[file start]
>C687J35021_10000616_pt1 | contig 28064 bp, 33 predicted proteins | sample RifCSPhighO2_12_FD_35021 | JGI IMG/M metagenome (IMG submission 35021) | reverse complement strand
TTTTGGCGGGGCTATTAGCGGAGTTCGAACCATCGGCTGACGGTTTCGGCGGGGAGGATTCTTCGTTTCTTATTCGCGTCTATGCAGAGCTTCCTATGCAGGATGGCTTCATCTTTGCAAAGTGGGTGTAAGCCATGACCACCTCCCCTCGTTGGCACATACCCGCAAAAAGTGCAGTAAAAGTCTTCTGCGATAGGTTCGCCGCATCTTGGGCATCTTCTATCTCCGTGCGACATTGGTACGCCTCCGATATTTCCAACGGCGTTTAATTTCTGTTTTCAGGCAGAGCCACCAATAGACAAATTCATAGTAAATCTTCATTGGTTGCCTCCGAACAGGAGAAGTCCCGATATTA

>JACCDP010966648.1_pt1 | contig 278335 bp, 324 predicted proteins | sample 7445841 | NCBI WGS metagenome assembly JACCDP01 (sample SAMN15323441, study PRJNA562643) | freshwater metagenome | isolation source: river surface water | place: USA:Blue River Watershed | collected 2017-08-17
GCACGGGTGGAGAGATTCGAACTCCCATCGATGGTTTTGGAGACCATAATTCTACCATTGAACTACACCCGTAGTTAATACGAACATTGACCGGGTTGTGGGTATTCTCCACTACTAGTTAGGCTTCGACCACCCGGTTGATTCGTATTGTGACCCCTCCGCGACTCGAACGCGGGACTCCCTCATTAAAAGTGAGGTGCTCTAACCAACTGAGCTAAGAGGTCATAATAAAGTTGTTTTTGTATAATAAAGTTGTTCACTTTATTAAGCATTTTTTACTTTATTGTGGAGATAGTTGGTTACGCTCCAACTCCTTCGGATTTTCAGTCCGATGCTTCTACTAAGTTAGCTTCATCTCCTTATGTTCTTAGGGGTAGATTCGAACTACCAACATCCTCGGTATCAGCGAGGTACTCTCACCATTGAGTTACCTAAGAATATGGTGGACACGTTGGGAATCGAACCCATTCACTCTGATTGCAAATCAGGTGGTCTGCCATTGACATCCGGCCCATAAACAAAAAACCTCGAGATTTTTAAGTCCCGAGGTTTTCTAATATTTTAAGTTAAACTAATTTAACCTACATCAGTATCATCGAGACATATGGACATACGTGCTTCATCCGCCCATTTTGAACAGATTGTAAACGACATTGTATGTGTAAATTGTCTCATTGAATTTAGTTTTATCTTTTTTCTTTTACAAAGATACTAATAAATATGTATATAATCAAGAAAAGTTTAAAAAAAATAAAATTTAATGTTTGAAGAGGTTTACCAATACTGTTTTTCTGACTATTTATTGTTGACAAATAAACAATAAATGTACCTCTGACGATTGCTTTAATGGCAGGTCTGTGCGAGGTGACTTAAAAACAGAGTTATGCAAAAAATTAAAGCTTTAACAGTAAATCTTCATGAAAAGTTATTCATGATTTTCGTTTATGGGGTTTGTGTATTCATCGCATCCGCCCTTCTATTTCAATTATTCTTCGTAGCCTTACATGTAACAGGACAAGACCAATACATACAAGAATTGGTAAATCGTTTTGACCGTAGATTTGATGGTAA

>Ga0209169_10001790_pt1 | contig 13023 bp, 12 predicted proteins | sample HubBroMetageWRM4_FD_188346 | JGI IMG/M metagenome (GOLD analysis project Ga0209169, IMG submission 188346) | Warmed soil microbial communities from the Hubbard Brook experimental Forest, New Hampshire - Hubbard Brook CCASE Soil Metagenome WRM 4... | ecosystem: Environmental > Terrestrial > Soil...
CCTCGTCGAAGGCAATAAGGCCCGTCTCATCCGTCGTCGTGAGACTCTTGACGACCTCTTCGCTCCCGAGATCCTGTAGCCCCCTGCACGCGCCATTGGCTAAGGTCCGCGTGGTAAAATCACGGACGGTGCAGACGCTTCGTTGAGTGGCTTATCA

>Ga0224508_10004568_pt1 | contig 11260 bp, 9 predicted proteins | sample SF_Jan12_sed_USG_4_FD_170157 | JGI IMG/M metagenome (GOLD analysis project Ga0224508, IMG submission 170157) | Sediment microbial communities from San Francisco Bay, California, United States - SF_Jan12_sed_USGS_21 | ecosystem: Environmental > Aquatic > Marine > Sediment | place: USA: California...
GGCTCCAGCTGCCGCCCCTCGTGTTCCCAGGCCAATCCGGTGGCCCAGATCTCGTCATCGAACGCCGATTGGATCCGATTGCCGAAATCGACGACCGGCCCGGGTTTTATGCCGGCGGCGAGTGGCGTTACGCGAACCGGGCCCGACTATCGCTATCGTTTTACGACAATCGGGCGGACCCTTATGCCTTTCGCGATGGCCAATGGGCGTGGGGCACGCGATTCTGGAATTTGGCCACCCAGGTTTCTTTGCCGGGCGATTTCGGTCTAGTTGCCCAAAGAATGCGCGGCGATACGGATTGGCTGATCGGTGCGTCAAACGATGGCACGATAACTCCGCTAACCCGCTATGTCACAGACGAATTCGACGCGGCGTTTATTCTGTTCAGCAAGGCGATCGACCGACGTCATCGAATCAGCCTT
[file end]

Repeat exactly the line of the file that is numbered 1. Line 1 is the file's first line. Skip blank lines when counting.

>C687J35021_10000616_pt1 | contig 28064 bp, 33 predicted proteins | sample RifCSPhighO2_12_FD_35021 | JGI IMG/M metagenome (IMG submission 35021) | reverse complement strand